there are far too many areas of speciality in nursing for nurses to be thrown here & there to satisfy staffing needs. facilities are only worried about cya - not the welfare & safety of their employees or their patients.
    what this profession needs to do is focus on finding ways to draw new nurses in before the rest of us "dinosaurs" become extinct.
    i agree! i tried to send this to you little_bit by e mail or pm but you have them disabled so here it is: happy birthday!!!!!!
  8. by   mustangsheba
    This quote is out of context, so it's hard to tell, but I don't read what the posts are responding to. It seems to me he's saying that no matter what area we live in, if we are licensed nurses. we are capable of doing basic nursing. Of course we need extra training for each specialty, just as each doc needs training for his/her specialty.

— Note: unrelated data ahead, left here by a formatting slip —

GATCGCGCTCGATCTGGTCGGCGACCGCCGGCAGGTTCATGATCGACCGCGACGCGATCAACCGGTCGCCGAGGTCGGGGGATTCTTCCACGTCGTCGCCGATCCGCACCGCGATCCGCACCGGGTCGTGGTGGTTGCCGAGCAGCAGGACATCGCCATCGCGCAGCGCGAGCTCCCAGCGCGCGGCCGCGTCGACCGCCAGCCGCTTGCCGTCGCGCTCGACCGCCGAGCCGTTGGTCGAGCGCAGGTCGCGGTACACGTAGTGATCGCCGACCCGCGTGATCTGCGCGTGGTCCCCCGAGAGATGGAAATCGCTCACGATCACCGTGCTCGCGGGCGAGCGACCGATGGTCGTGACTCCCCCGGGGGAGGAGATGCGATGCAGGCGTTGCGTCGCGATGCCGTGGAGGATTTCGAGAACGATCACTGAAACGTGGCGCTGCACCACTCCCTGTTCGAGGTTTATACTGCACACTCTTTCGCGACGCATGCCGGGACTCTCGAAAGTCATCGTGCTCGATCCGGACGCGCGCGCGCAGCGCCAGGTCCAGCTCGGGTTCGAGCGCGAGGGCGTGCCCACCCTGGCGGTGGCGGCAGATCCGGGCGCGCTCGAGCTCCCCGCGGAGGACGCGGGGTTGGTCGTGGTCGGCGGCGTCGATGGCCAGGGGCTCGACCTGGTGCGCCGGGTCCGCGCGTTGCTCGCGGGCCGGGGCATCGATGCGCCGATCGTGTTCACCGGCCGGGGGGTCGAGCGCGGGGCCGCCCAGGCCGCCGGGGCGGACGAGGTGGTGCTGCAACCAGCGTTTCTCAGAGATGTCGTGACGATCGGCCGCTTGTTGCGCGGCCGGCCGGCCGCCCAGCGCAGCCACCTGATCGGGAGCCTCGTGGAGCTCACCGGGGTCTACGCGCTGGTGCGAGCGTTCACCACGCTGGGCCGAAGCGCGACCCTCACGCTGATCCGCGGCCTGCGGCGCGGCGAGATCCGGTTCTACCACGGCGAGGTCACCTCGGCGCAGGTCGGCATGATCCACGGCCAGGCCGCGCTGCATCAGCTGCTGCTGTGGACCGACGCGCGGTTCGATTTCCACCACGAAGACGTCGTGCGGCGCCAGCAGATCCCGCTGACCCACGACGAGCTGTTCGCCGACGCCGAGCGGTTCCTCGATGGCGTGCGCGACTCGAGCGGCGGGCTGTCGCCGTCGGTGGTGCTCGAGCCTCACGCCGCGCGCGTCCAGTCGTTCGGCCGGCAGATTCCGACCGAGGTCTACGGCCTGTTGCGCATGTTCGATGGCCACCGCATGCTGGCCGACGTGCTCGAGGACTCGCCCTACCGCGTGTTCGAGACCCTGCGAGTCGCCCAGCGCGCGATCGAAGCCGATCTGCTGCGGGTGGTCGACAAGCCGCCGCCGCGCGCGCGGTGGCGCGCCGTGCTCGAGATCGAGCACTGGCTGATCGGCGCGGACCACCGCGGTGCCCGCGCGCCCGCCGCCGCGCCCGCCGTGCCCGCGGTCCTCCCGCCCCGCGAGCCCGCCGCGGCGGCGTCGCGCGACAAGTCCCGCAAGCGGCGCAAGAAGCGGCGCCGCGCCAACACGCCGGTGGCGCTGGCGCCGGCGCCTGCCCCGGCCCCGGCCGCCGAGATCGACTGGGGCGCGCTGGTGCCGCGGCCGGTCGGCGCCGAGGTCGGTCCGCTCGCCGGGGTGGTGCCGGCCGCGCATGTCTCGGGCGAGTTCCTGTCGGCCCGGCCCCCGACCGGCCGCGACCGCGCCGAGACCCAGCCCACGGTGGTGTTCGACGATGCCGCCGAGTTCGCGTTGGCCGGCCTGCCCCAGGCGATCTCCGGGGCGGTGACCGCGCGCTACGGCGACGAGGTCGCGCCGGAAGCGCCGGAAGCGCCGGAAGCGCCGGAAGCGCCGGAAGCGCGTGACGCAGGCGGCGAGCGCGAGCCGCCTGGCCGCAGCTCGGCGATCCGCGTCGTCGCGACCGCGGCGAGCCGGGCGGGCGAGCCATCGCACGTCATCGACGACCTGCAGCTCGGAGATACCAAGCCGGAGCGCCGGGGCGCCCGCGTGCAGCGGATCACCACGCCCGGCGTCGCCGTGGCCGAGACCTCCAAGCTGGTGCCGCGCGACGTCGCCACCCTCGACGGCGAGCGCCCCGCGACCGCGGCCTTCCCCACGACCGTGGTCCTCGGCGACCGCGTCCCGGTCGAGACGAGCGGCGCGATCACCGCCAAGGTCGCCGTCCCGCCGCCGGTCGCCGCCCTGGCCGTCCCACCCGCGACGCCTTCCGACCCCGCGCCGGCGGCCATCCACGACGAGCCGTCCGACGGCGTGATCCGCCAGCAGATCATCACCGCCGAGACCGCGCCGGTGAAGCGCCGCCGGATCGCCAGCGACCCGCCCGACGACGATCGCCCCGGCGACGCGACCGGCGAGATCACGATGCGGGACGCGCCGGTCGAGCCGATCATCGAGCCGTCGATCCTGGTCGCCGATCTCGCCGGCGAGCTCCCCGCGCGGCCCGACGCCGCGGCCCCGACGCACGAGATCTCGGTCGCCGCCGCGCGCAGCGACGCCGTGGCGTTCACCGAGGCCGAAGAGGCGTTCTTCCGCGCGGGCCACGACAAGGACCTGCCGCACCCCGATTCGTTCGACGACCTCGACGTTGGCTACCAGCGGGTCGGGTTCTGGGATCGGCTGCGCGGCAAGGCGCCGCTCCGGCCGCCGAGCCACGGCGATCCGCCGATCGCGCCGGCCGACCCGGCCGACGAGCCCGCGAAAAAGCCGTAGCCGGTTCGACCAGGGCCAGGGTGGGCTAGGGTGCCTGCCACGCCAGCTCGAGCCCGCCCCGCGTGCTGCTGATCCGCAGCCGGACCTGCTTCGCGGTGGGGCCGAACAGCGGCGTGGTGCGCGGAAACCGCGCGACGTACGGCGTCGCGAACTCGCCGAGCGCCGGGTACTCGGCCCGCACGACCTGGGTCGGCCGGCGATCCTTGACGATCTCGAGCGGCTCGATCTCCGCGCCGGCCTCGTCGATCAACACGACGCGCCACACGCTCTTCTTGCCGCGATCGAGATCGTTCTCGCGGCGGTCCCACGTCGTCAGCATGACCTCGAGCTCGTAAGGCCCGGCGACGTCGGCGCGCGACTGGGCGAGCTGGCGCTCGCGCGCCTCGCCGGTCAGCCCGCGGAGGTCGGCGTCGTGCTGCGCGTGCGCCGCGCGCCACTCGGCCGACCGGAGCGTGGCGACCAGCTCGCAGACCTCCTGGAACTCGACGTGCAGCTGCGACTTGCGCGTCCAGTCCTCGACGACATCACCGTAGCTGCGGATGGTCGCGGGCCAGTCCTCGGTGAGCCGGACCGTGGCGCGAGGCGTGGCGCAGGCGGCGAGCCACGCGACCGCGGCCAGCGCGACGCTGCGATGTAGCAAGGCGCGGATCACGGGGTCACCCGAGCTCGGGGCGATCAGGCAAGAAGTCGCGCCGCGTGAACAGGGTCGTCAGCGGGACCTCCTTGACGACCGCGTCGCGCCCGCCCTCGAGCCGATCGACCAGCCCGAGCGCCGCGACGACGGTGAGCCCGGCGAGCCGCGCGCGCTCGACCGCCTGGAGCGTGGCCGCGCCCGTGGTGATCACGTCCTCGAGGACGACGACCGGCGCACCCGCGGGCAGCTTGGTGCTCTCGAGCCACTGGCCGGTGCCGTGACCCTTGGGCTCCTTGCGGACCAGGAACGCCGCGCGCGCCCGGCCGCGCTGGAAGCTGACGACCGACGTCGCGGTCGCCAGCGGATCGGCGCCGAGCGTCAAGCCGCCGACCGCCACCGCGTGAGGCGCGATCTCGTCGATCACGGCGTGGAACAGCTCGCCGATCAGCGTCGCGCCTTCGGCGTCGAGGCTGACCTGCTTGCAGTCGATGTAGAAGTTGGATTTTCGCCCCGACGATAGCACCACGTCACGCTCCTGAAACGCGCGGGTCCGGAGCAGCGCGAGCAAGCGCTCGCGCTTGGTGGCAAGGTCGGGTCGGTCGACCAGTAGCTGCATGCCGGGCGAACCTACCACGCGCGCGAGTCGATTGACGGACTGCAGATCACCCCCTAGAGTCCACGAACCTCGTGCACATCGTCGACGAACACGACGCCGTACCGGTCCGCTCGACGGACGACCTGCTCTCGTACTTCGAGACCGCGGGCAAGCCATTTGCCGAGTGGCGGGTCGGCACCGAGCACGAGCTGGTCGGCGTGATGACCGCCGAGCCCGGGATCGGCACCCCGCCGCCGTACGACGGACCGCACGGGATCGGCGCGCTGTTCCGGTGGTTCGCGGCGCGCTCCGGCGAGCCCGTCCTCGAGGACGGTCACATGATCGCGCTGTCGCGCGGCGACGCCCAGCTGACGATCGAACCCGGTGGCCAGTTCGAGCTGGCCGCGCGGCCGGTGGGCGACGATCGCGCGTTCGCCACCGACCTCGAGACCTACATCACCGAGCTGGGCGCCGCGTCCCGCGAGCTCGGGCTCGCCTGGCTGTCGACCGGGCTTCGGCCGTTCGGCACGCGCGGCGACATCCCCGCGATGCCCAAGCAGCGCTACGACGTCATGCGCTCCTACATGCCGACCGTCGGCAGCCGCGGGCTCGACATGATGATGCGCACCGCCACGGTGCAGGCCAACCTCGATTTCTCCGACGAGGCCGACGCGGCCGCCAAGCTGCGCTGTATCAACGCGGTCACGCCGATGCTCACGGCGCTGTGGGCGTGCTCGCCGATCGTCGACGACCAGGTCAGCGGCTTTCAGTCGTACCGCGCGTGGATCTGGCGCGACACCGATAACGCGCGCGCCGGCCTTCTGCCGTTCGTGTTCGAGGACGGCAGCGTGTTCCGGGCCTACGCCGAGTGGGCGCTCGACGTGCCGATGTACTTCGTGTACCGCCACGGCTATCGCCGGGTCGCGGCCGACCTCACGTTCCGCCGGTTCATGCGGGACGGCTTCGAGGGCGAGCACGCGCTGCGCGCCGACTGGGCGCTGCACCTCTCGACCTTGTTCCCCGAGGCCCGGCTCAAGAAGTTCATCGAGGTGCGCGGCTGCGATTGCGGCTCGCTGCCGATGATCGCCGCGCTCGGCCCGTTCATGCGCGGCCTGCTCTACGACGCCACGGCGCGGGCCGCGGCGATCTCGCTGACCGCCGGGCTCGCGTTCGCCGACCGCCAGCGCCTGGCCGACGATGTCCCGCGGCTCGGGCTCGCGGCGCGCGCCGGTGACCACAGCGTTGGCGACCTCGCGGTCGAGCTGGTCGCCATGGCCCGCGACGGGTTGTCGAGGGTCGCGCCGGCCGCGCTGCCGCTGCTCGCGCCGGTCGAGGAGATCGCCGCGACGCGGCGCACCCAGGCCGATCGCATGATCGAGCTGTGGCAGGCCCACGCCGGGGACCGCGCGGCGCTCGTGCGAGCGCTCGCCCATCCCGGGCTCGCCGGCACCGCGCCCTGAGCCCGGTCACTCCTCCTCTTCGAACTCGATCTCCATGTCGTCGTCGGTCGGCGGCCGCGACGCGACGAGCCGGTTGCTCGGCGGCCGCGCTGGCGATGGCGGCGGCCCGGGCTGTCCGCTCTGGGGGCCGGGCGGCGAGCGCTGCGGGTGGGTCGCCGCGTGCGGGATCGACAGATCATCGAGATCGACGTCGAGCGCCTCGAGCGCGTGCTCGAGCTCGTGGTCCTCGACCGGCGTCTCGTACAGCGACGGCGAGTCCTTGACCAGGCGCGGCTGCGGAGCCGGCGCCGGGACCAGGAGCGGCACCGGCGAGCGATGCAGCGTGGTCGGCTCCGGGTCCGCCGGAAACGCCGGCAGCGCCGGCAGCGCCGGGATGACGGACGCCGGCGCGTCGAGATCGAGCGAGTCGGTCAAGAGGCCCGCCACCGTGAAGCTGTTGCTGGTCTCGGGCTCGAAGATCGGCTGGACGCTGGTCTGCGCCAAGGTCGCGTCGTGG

9. by   mustangsheba
    This quote is out of context, so it's hard to tell, but I don't read what the posts are responding to. It seems to me he's saying that no matter what area we live in, if we are licensed nurses. we are capable of doing basic nursing. Of course we need extra training for each specialty, just as each doc needs training for his/her specialty.
  10. by   BeBeSweet
    Hey Norbert. I am getting the message from reading several of your posts that you are not happy.Is it Tampa?Is it nursing itself?I am definatly not blond,young or cute,but when I have expressed a genuine desire to cross train or learn new skills that might assist me in choosing a specialty,I have found positive response from management. Not always, but the majority of the time. You sound like you need a vacation.Good Luck